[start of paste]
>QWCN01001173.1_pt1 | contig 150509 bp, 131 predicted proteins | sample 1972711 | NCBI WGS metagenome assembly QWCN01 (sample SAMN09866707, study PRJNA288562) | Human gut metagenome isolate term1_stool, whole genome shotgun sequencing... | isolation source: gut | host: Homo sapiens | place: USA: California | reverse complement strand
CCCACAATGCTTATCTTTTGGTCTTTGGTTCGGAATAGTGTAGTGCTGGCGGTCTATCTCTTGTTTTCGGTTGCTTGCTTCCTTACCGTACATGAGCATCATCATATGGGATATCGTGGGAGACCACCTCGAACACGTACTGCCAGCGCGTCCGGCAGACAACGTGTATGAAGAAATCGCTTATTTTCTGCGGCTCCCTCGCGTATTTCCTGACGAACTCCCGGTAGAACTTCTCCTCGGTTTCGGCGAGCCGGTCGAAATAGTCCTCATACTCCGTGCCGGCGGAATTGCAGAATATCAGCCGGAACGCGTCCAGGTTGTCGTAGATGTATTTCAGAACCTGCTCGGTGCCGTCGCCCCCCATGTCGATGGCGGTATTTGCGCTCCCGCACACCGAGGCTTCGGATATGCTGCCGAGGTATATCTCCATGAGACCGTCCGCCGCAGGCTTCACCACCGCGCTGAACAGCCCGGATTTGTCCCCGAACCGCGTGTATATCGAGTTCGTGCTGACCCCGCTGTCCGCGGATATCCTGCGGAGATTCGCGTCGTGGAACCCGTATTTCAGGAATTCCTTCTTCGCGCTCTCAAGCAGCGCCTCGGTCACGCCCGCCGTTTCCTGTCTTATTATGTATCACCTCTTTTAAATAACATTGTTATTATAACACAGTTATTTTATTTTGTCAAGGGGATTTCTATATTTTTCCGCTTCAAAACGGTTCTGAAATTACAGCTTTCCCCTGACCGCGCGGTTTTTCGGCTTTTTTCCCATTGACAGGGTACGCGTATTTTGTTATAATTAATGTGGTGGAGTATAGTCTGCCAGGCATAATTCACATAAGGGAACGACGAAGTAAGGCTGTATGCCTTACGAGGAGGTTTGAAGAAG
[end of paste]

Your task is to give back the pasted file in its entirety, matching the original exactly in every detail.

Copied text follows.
>QWCN01001173.1_pt1 | contig 150509 bp, 131 predicted proteins | sample 1972711 | NCBI WGS metagenome assembly QWCN01 (sample SAMN09866707, study PRJNA288562) | Human gut metagenome isolate term1_stool, whole genome shotgun sequencing... | isolation source: gut | host: Homo sapiens | place: USA: California | reverse complement strand
CCCACAATGCTTATCTTTTGGTCTTTGGTTCGGAATAGTGTAGTGCTGGCGGTCTATCTCTTGTTTTCGGTTGCTTGCTTCCTTACCGTACATGAGCATCATCATATGGGATATCGTGGGAGACCACCTCGAACACGTACTGCCAGCGCGTCCGGCAGACAACGTGTATGAAGAAATCGCTTATTTTCTGCGGCTCCCTCGCGTATTTCCTGACGAACTCCCGGTAGAACTTCTCCTCGGTTTCGGCGAGCCGGTCGAAATAGTCCTCATACTCCGTGCCGGCGGAATTGCAGAATATCAGCCGGAACGCGTCCAGGTTGTCGTAGATGTATTTCAGAACCTGCTCGGTGCCGTCGCCCCCCATGTCGATGGCGGTATTTGCGCTCCCGCACACCGAGGCTTCGGATATGCTGCCGAGGTATATCTCCATGAGACCGTCCGCCGCAGGCTTCACCACCGCGCTGAACAGCCCGGATTTGTCCCCGAACCGCGTGTATATCGAGTTCGTGCTGACCCCGCTGTCCGCGGATATCCTGCGGAGATTCGCGTCGTGGAACCCGTATTTCAGGAATTCCTTCTTCGCGCTCTCAAGCAGCGCCTCGGTCACGCCCGCCGTTTCCTGTCTTATTATGTATCACCTCTTTTAAATAACATTGTTATTATAACACAGTTATTTTATTTTGTCAAGGGGATTTCTATATTTTTCCGCTTCAAAACGGTTCTGAAATTACAGCTTTCCCCTGACCGCGCGGTTTTTCGGCTTTTTTCCCATTGACAGGGTACGCGTATTTTGTTATAATTAATGTGGTGGAGTATAGTCTGCCAGGCATAATTCACATAAGGGAACGACGAAGTAAGGCTGTATGCCTTACGAGGAGGTTTGAAGAAG